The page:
Evaluation by A Mundin of TVAS revealed that the natural gravel geology was overlain by alluvial clay deposits, which in turn were sealed by dumped rubble deposits in the late 19th century. A number of modern walls were present, but no evidence of earlier archaeological remains was recorded.
Watching brief by A and D Graham of SyAS revealed evidence of post-medieval pits and a wall that may represent evidence of a cellar that appeared to pre-date the construction of the current 18th century building.
Watching brief and building recording by C Turner of HN revealed evidence of alterations to the building dating from the 1830s onwards. Excavations within the cellar revealed that the building had been terraced into the hill, removing any trace of earlier deposits.
Programme of community test-pitting directed by A Sassin and D Graham of SyAS. Nineteen 1m test pits were excavated at Farnham Park, High Park Road, Farnham Library, the Museum of Farnham, the Old Vicarage, Bishop’s Meadow, the Memorial Hall and the West Street allotments. All were generally outside the known medieval core of the town so little of that date was found other than some residual 12th/13th century pottery at the library and Memorial Hall along West Street, attesting to the ribbon development westward during that period.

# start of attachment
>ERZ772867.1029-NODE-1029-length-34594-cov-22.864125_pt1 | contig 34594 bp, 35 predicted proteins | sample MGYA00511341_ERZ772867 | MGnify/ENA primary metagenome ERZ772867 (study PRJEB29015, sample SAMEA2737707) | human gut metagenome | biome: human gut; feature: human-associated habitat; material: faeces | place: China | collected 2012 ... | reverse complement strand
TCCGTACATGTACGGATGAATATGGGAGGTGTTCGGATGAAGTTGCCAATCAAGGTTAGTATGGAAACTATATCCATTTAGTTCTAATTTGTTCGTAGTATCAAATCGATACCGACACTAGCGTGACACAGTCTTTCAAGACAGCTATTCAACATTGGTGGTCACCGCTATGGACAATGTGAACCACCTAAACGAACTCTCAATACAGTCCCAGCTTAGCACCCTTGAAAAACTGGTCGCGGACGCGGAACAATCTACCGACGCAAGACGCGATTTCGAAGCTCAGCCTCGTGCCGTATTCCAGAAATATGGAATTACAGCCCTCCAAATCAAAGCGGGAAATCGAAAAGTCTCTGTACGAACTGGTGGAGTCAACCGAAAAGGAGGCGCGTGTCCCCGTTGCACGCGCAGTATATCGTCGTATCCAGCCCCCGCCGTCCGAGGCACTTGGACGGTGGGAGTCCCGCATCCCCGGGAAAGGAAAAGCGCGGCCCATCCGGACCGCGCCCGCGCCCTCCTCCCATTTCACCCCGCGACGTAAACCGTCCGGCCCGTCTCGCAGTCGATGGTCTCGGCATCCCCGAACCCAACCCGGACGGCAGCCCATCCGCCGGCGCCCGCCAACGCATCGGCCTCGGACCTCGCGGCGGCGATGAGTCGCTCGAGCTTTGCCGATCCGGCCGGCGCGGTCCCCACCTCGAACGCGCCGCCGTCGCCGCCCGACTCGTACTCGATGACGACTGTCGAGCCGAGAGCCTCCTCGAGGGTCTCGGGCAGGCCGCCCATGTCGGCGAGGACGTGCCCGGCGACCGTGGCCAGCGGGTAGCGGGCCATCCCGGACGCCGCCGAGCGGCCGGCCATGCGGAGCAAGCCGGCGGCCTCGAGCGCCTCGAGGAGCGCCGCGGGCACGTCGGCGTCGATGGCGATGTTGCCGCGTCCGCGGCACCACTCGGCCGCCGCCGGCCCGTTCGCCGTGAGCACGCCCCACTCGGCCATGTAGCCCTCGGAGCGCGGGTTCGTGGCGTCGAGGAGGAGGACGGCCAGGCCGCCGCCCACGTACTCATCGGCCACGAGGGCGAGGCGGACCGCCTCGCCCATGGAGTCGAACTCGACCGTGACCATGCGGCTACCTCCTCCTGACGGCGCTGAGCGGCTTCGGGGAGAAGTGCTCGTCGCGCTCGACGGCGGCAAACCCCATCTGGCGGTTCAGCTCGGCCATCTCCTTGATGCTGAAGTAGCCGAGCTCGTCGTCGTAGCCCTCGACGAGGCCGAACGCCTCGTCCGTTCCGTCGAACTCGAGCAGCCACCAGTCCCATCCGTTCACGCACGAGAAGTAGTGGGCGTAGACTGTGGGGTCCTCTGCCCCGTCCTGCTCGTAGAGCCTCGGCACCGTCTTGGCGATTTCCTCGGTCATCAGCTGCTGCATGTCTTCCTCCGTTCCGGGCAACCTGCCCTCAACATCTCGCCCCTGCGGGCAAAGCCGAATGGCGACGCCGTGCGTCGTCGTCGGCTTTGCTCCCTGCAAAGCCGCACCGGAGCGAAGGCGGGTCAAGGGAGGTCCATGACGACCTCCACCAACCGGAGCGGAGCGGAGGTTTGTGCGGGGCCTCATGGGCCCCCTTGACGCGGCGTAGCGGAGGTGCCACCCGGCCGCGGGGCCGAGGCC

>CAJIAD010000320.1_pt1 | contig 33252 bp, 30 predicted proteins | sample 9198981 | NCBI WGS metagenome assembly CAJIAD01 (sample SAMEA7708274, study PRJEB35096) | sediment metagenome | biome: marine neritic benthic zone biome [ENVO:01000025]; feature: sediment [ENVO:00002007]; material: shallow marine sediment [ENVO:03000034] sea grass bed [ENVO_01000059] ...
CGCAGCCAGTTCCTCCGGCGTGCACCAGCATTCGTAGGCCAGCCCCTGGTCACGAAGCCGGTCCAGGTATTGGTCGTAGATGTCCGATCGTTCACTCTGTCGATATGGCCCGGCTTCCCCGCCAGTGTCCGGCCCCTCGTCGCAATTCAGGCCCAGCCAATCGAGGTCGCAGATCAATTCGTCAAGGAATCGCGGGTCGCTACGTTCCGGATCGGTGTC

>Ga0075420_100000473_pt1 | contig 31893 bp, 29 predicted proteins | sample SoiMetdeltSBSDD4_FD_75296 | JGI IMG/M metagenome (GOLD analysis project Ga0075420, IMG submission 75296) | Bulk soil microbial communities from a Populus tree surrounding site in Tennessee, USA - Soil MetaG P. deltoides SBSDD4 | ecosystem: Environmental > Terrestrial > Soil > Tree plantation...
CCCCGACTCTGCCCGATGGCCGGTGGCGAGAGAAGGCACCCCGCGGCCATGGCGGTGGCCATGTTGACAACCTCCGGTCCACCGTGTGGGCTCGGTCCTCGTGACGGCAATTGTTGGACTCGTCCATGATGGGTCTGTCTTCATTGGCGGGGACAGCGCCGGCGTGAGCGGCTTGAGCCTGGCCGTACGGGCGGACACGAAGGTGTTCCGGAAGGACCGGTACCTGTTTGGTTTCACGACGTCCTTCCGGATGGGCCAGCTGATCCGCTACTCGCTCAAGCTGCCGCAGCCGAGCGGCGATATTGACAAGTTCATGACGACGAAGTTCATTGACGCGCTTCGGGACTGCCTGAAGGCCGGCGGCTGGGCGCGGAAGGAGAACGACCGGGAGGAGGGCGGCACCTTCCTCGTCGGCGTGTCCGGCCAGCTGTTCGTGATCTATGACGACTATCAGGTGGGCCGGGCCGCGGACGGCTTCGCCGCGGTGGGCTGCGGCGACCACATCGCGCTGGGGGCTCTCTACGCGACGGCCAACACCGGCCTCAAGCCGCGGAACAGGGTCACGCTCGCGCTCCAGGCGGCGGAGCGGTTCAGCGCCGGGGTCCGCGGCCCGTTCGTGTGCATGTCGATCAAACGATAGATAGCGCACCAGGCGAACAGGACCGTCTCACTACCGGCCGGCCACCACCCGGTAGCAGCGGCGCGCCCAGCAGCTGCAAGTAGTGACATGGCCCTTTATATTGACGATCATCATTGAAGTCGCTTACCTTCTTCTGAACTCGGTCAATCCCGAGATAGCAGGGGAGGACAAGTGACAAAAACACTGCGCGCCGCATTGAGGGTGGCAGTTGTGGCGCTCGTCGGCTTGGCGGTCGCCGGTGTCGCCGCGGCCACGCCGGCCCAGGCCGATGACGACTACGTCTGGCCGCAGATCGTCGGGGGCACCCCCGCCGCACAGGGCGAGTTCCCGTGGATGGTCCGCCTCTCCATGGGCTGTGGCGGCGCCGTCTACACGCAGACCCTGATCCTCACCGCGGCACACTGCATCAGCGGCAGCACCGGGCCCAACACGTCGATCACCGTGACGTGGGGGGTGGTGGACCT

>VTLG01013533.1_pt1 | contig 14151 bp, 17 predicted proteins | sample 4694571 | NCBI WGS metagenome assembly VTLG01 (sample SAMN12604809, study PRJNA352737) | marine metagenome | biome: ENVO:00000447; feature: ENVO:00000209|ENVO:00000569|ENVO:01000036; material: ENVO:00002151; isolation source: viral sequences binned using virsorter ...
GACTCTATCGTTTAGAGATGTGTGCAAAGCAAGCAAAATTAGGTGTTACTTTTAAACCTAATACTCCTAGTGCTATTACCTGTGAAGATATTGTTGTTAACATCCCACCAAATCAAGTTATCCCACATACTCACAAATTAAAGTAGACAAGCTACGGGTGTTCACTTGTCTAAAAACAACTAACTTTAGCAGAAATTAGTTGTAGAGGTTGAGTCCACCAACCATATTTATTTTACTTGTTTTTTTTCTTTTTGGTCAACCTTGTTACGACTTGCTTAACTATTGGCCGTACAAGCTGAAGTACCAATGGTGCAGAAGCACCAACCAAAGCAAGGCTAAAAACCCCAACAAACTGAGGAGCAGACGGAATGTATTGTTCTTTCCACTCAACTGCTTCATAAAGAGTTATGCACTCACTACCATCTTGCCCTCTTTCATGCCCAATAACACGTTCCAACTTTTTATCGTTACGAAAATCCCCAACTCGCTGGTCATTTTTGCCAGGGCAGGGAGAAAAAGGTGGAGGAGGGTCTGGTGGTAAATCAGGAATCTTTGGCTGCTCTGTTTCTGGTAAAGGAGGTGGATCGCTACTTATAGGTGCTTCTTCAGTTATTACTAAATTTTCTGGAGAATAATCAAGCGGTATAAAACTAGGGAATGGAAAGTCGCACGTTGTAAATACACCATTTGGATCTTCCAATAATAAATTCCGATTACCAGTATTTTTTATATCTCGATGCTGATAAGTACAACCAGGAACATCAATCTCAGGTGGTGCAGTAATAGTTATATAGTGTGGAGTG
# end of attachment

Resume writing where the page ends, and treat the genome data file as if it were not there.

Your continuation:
Evaluation by W Weller of SCAU revealed a possible medieval or post-medieval ditch terminal and high levels of modern disturbance.
A watching brief by G Elliot of TVAS recorded a brick well of probable 19th century date and a brick wall running along the boundary of the site with Bishop’s Mead.
Evaluation by A Taylor of TVAS revealed a posthole and a large pit or terrace of early post-medieval date.
Evaluation by D Bray and A Taylor of TVAS revealed no finds or features of archaeological interest.
Magnetometer survey by A and D Graham of SyAS revealed two possible tile kilns, lying parallel, although slightly offset to each other and both measuring c 7m long. (Bulletin 450)
Watching brief by W Weller of SCAU. No features of archaeological significance were revealed. Small quantities of modern pottery and ceramic building material suggested 20th century disturbance across the area.